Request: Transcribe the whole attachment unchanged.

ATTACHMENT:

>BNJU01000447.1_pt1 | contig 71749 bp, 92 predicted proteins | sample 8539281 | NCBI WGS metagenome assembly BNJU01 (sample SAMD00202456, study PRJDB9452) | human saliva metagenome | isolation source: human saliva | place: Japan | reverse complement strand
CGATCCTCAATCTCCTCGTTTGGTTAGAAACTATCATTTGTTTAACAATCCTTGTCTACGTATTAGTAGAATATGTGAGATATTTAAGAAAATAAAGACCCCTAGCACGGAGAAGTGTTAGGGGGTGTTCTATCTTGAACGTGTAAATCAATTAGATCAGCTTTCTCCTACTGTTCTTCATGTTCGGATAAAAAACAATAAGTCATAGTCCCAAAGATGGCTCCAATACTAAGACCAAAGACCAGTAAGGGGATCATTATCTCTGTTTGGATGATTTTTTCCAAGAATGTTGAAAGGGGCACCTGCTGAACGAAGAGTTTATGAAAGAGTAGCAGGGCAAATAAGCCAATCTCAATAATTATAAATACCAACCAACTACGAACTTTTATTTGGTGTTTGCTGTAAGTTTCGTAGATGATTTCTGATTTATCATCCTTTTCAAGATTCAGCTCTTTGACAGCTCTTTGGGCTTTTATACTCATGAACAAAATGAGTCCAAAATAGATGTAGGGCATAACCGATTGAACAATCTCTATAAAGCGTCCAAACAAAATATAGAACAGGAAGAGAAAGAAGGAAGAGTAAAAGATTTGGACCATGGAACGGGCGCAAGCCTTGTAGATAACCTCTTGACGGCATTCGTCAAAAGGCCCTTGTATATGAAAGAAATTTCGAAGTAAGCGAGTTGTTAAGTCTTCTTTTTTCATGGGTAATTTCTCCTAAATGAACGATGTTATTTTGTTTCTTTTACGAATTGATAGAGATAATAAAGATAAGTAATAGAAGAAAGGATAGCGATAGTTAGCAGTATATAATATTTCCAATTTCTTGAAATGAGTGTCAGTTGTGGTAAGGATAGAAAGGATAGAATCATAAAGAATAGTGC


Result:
>BNJU01000447.1_pt1 | contig 71749 bp, 92 predicted proteins | sample 8539281 | NCBI WGS metagenome assembly BNJU01 (sample SAMD00202456, study PRJDB9452) | human saliva metagenome | isolation source: human saliva | place: Japan | reverse complement strand
CGATCCTCAATCTCCTCGTTTGGTTAGAAACTATCATTTGTTTAACAATCCTTGTCTACGTATTAGTAGAATATGTGAGATATTTAAGAAAATAAAGACCCCTAGCACGGAGAAGTGTTAGGGGGTGTTCTATCTTGAACGTGTAAATCAATTAGATCAGCTTTCTCCTACTGTTCTTCATGTTCGGATAAAAAACAATAAGTCATAGTCCCAAAGATGGCTCCAATACTAAGACCAAAGACCAGTAAGGGGATCATTATCTCTGTTTGGATGATTTTTTCCAAGAATGTTGAAAGGGGCACCTGCTGAACGAAGAGTTTATGAAAGAGTAGCAGGGCAAATAAGCCAATCTCAATAATTATAAATACCAACCAACTACGAACTTTTATTTGGTGTTTGCTGTAAGTTTCGTAGATGATTTCTGATTTATCATCCTTTTCAAGATTCAGCTCTTTGACAGCTCTTTGGGCTTTTATACTCATGAACAAAATGAGTCCAAAATAGATGTAGGGCATAACCGATTGAACAATCTCTATAAAGCGTCCAAACAAAATATAGAACAGGAAGAGAAAGAAGGAAGAGTAAAAGATTTGGACCATGGAACGGGCGCAAGCCTTGTAGATAACCTCTTGACGGCATTCGTCAAAAGGCCCTTGTATATGAAAGAAATTTCGAAGTAAGCGAGTTGTTAAGTCTTCTTTTTTCATGGGTAATTTCTCCTAAATGAACGATGTTATTTTGTTTCTTTTACGAATTGATAGAGATAATAAAGATAAGTAATAGAAGAAAGGATAGCGATAGTTAGCAGTATATAATATTTCCAATTTCTTGAAATGAGTGTCAGTTGTGGTAAGGATAGAAAGGATAGAATCATAAAGAATAGTGC